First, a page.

What if you could say or do the right thing that’s guaranteed to make your partner feel loved every time you interact with them? Wouldn’t that make life easier? Well, the secret to achieving this is to learn your partner’s love languages, as described in the best selling book, “The 5 Love Languages”, by Dr. Gary Chapman Ph.D.
Couples Good Intentions
Most couples that come to see me for Couples Counselling or Marriage Counselling genuinely care for their partner and want to make them happy, they’re just not sure how to. In the beginning of most relationships, couples often try very hard to please their partners, and go to great lengths doing things they believe their partner will love and appreciate them for. Unfortunately, in spite of all their best efforts, the response they receive from their partner may not be the happy and appreciative one they were envisioning and looking forward to. Instead, sadly, all their hard work may either go unnoticed, be acknowledged with a feeble “Oh yeah, thanks” when asked about it, or even worse, they could end up being criticized for their well meaning actions – leaving them feeling confused, hurt, demoralized, and then angry. Which may then lead to a full blown argument between the couple.
So how could a simple action, contemplated with such a pure intention of love for their partner, end so badly? Why is the instigator left feeling totally bamboozled, thinking “I would have loved it if they had done that for me, or said that to me!”
Therein lies the problem. Couples tend to give their partner or say to their partner, the exact thing that they would love to have done or said to them, without checking if it means the same thing to their partner! They forget that their partner comes from a different background and may value different things to them. In other words, they didn’t take the time to learn or ask what their partner’s particular love languages are.
Here’s a quick way to work out what your partner’s love languages may be. Watch what they do for you and how they express their love to you. That will be their preferred love language. If you do the same thing or say the same thing back to them, they are guaranteed to feel loved by you. Another way is to ask them what made them feel special or loved as a child, or what they would have loved someone to do for them as a child to make them feel special. Most likely, it will still be the same thing that makes them feel loved and special today.
The Five Love Languages
Below is a list of the five love languages Dr. Gary Chapman discovered and describes in his best selling book. Most people have one predominant love language, which makes them feel really loved and appreciated, and one or two minor ones. As you read them, note which ones you like, and guess which ones you think your partner likes.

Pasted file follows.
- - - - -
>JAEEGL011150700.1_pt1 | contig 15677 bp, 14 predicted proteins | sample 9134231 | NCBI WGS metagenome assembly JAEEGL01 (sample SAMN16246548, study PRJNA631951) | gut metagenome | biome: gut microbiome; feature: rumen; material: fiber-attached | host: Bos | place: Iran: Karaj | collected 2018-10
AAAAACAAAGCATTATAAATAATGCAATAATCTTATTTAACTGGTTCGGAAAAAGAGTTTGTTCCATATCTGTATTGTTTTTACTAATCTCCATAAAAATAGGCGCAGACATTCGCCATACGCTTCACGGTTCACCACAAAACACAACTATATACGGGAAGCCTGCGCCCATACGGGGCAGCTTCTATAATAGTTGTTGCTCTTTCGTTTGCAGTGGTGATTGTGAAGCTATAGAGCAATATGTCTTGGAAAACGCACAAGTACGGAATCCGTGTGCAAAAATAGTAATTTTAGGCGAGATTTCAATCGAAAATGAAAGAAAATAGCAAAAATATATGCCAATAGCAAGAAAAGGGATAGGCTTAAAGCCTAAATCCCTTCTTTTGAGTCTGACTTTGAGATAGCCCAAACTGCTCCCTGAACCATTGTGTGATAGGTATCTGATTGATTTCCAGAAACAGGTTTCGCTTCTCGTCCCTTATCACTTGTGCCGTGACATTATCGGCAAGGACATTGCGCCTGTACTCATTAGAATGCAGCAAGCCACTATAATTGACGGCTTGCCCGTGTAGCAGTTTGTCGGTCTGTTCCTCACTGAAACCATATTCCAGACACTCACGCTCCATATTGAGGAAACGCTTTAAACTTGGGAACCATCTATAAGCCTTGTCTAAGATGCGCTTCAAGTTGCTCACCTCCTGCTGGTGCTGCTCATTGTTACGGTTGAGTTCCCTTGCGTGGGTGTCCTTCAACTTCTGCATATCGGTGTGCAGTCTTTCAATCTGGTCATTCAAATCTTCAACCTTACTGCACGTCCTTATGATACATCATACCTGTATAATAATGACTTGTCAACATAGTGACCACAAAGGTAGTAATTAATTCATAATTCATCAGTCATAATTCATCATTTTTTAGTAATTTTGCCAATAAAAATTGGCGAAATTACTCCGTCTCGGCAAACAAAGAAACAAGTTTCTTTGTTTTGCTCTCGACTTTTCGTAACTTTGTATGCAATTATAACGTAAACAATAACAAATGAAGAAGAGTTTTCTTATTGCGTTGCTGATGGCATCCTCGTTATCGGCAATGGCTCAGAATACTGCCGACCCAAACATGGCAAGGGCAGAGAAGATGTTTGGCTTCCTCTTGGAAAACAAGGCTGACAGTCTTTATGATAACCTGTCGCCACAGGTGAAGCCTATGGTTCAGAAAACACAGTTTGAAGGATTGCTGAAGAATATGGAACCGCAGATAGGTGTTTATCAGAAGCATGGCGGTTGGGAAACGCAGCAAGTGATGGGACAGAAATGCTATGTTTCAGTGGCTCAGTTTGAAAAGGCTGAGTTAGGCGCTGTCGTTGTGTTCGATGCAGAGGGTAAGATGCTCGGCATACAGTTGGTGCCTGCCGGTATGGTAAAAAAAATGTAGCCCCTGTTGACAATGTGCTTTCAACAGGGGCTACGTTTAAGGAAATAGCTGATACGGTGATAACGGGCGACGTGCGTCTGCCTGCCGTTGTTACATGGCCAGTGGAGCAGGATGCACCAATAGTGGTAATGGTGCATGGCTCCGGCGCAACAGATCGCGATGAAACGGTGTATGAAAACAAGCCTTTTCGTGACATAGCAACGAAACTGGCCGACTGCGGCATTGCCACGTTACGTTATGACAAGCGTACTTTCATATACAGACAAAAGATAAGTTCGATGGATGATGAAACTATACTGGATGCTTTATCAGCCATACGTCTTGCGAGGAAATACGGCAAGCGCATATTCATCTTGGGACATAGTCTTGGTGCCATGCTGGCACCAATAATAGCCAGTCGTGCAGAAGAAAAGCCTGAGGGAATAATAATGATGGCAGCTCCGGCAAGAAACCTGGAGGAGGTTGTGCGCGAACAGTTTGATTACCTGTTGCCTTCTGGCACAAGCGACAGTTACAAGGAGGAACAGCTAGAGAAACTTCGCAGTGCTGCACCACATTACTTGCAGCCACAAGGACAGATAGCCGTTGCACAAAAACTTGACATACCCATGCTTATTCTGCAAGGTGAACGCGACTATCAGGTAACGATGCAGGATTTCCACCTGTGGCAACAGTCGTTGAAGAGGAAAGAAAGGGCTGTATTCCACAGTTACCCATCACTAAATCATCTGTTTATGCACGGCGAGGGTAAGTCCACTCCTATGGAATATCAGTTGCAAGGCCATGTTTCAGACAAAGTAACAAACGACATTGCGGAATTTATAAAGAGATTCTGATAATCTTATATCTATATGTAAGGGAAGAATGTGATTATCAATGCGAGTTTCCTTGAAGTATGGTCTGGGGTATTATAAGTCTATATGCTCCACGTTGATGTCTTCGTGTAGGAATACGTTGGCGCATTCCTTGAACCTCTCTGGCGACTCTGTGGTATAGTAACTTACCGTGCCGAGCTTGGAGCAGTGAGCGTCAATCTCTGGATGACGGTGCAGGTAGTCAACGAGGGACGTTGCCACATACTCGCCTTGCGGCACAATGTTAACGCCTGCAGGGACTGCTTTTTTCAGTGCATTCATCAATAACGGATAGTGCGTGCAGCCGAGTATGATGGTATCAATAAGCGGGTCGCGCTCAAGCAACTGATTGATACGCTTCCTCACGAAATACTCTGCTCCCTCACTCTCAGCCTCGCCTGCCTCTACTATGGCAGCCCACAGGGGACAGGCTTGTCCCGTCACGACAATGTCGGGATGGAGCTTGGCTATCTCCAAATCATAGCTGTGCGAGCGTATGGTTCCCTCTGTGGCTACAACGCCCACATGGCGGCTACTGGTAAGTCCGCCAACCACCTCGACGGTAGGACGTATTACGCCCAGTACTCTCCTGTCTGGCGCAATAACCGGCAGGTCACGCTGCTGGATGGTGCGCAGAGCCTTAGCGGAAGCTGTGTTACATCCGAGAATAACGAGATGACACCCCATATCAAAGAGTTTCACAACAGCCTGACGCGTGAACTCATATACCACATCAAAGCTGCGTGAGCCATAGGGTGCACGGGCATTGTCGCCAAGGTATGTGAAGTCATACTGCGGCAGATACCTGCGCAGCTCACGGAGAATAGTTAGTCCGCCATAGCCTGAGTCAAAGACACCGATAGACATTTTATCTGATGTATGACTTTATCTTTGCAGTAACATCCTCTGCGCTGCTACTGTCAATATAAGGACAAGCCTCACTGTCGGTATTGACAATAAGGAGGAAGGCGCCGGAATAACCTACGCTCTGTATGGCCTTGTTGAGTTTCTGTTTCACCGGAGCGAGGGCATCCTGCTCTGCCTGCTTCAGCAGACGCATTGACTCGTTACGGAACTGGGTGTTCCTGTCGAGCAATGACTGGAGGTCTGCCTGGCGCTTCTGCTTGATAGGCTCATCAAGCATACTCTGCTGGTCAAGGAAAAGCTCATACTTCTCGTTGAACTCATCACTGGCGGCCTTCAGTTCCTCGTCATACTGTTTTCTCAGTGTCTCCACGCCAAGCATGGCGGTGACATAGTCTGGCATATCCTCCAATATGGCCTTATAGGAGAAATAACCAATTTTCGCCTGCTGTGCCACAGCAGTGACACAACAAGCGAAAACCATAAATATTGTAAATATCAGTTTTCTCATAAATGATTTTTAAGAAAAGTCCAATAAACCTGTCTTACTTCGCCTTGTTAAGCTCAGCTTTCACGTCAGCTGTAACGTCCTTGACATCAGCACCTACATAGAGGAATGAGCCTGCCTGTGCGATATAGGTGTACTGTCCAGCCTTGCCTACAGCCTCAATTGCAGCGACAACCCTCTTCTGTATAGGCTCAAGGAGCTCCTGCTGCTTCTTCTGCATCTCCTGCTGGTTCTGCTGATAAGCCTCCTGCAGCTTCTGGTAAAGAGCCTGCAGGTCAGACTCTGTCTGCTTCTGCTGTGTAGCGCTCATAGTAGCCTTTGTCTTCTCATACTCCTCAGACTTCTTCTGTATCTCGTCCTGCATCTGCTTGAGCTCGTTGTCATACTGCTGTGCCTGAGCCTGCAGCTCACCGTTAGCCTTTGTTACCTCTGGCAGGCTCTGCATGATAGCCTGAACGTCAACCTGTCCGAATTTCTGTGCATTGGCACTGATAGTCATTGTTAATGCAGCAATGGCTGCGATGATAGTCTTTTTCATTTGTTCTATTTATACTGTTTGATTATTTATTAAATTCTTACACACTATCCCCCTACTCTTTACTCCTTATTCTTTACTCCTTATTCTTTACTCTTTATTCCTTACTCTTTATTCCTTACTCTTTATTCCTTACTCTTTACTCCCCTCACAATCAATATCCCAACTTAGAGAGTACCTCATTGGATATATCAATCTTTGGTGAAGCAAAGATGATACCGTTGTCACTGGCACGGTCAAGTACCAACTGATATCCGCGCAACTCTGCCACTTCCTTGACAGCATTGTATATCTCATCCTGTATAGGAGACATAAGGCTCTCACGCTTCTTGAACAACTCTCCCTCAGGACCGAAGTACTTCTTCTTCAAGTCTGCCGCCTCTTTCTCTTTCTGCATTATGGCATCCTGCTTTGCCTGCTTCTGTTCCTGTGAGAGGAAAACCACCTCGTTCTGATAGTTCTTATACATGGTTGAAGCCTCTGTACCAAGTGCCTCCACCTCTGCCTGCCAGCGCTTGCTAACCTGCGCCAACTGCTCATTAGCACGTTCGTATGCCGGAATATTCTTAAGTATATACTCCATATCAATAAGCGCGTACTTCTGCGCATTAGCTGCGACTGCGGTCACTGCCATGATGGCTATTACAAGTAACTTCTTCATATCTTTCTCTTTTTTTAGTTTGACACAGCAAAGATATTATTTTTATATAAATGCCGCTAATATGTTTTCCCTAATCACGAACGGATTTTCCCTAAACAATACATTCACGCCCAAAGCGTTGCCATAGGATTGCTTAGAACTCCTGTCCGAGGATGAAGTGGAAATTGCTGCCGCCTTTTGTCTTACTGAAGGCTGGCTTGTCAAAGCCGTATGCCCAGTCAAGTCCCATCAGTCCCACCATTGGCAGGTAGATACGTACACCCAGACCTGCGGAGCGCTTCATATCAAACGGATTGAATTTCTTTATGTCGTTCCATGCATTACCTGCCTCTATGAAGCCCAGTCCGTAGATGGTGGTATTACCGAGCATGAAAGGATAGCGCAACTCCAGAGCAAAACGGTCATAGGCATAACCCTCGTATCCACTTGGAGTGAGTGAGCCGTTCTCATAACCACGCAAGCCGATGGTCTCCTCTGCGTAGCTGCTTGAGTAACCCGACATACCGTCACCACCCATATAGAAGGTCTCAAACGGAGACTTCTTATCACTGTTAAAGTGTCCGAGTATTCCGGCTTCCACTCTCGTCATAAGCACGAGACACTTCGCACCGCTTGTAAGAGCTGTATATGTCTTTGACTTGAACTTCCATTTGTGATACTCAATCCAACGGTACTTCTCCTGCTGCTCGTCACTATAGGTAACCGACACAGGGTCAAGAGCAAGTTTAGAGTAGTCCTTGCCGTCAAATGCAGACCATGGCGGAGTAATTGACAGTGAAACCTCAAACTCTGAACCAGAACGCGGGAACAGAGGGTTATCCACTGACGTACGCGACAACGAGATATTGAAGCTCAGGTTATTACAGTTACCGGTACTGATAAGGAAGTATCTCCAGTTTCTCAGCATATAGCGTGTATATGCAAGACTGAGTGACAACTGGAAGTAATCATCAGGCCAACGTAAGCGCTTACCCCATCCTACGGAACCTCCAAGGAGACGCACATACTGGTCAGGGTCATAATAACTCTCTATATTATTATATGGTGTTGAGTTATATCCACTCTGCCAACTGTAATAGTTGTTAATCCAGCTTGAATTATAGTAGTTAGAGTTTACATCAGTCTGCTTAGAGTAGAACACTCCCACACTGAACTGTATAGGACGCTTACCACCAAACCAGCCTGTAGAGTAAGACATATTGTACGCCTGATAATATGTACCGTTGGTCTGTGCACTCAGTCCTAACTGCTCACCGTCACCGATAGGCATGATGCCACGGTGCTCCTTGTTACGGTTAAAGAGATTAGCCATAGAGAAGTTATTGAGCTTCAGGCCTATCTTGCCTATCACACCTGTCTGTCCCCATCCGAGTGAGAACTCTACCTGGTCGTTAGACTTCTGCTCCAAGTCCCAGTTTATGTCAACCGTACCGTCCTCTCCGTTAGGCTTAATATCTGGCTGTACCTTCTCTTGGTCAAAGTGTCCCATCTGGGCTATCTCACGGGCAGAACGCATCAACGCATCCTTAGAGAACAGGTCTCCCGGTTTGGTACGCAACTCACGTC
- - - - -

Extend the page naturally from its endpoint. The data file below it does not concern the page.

Words of Affirmation
Actions don’t speak louder than words for people with this type of love language. In fact, it’s just the opposite. If your partner’s love language is words of affirmation, unsolicited compliments mean the world to them. Hearing the words, “I love you,” will melt their heart. But going a step further and telling them what it is you love about them, is the icing on the cake for them that will make their Spirit soar and fall back in love with you. Insults, on the other hand, will leave them shattered and will not be easily forgotten.
If you are constantly telling your partner “I love you” or complementing your friends often with words like, “you look great in that”, then you most likely really value words of affirmation.
For people who value Quality Time, nothing says, “I love you,” like your full undivided attention. In fact, being there for them in this way is critical for their wellbeing, and requires you to be fully present with them in body, mind and spirit, without being distracted by external things or other people. This means turning the TV, your mobile phone and ipad off, putting all the unfinished chores and business out of your mind. Just sitting down to talk and listen to each other. This type of attention will make your partner feel truly special and loved.
Distractions, postponed dates, or the failure to listen will be especially hurtful to them.
If you drop everything when a friend or family member is sad or going through a hard time, to be there to listen to their woes, Quality Time is likely to be one of your love languages.